Feeling lost is not something that we as teachers are supposed to feel (or at least admit to feeling) very often.  Teachers are looked upon as experts, and they should be, but how can being lost help us understand learning from a student perspective? For me, it made me realize how helpless you are when you feel like you do not understand anything. Often times the lessons we lead as teachers are things that we have taught and modified through the years. In our minds, the message is so clear that we fail to see how a student might feel totally confused by a lesson which to us seems second nature. By getting lost in our comfort zone of understanding, we lose both the ability to empathize and deconstruct the ways in which a learner new to the subject might struggle.

So what is the solution? To me, there are two lessons to be had from this. First, get lost. We as teachers need to get lost more often. Whether this means traveling to a new place and having to learn a language or simply reading an article or study that is outside our normal area of expertise. We need to be confused and puzzled more often. Getting lost in new material provides the metacognitive framework to understand how knowledge is constructed and what it feels like to struggle with new information. By watching and observing how we learn, we can then apply this to how we help students learn. Also, when we are forced to struggle, it humbles us and revives the empathy that we should all have towards students. If we could share with our students all of the times we have struggled in a new situation or didn’t know something, it would take us down from the pedestal where students often hold their teachers.  Then we could all relish, rather than avoid, the feeling of being lost.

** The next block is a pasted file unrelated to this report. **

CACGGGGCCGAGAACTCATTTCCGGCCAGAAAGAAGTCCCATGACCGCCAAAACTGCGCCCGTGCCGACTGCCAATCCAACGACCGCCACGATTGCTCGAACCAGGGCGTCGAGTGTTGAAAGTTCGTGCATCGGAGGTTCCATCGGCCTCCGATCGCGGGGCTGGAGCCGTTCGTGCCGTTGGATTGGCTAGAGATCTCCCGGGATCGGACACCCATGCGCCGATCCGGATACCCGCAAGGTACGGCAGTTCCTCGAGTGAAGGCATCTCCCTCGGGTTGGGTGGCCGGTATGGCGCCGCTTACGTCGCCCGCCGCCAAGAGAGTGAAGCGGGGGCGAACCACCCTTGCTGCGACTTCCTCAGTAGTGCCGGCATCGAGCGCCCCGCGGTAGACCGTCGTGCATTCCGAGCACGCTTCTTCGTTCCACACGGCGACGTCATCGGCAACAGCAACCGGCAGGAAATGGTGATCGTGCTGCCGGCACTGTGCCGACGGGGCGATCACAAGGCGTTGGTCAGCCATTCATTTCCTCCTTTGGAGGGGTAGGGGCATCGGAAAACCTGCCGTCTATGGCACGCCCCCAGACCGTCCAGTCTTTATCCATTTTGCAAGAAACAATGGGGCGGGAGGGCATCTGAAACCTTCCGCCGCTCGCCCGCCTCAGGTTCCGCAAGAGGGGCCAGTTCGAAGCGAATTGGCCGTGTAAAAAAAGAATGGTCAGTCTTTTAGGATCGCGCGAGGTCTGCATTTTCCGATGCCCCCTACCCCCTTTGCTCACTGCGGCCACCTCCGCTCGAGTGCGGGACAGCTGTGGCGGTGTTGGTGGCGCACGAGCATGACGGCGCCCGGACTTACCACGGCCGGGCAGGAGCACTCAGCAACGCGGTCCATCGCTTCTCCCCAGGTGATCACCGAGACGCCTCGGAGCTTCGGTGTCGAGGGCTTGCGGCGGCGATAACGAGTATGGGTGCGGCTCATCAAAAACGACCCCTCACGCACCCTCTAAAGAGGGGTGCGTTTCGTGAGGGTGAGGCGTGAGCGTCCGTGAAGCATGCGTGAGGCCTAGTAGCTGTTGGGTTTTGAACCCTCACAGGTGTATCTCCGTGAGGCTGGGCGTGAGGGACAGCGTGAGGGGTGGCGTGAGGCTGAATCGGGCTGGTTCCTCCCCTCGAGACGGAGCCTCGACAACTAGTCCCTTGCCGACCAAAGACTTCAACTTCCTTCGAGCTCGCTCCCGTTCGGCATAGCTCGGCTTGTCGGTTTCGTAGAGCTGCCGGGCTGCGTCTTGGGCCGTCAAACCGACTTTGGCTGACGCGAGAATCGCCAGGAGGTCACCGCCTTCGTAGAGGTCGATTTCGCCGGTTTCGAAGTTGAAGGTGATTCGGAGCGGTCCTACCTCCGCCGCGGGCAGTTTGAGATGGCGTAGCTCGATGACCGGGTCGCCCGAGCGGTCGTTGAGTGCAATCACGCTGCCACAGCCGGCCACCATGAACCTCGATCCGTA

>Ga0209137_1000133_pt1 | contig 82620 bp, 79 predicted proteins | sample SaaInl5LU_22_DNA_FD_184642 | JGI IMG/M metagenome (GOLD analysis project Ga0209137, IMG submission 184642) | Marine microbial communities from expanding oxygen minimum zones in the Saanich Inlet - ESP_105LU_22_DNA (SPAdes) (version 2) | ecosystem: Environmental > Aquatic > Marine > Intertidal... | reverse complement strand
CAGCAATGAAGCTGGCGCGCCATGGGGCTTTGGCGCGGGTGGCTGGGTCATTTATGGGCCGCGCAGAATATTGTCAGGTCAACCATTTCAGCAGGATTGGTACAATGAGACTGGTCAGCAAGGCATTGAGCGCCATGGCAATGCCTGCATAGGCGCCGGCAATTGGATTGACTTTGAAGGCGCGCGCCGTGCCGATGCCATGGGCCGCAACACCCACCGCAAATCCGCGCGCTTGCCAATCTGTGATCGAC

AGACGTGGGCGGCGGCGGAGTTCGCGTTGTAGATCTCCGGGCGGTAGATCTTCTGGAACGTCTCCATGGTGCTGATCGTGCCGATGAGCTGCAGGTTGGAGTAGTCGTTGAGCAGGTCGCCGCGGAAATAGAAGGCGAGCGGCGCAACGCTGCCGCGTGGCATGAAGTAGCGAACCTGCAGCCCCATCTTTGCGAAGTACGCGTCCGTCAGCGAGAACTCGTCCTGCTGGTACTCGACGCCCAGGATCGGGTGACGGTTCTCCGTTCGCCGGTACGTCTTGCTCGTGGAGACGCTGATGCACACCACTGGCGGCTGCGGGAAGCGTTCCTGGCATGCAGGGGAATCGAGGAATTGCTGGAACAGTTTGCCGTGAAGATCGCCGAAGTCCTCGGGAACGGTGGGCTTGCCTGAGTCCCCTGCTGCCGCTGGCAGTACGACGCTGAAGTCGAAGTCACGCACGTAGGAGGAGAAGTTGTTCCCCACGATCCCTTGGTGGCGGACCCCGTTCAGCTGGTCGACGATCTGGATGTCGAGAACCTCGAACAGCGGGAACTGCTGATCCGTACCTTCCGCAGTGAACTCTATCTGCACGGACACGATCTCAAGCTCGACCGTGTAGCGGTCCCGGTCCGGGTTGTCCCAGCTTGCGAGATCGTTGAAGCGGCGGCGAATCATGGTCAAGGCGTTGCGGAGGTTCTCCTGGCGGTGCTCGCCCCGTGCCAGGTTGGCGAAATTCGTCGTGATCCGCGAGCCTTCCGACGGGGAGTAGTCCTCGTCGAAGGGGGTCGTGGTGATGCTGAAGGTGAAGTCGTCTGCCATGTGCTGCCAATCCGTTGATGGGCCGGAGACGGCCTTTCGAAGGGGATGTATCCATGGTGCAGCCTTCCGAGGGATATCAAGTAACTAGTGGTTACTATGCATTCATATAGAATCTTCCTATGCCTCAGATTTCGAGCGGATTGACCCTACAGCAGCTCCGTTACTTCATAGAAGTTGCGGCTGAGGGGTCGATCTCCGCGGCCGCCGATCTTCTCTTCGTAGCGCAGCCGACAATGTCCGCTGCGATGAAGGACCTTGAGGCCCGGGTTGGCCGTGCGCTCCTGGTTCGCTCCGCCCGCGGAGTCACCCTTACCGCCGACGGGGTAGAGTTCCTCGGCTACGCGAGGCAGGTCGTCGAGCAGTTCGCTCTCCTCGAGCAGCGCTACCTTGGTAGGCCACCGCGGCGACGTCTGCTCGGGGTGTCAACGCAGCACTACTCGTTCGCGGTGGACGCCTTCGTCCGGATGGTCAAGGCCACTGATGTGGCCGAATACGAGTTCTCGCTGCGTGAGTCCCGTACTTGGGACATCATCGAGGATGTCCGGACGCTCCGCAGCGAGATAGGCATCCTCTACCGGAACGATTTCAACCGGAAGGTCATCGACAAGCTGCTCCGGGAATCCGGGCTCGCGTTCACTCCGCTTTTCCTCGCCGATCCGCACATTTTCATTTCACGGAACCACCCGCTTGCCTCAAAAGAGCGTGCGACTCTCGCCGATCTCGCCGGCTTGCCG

Second, we need to remember that “lostness” (I just learned that this is, in fact, a word) is just temporary. Just as soon as we think that there is no way we will “get it,” something happens where it all clicks. And sometimes it doesn’t click, but this is alright too. As we explore our way around to “find” ourselves again, we see things in a whole new light. Although I may not be able to have a full on conversation in Portuguese by the end of this week, I am also no longer afraid of what will happen if I don’t know how to say something. This morning, as the cashier and I both smiled at the humor in our exchange, I realized it’s alright to not know. No one is going to judge you because we have all been there. Whether it is taking a plane to a whole new place or studying a new idea for the first time, knowing that you will come out “alive” is a great feeling. When we are comfortable with feeling lost, we are finally free to explore, and that’s when we begin to live.

 

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Thinking about Autonomy

Lately a lot of my reading about education has been focused on the idea of autonomy and how traditional school often removes student autonomy and creates “subjects” (people to be dealt with in a certain way).  All of these readings have really made me think about what we are doing to students by subjugating them to the traditional idea of schooling. Subjugation and subject here might be strong terms, but I think they fit when we begin to think about school. My understanding of what it means to be a “subject” is drawn from Helen Horowitz where she describes students as  “a subject people” because they have “entered a society in which they did not make or enforce the rules—at least not the important ones.” To me, this so perfectly describes the school environment. The result of this subjugation, or creating of “subject people,” is exactly what three pieces I recently read discuss. For this reason, I would like to do my thinking through the lens of these articles and books.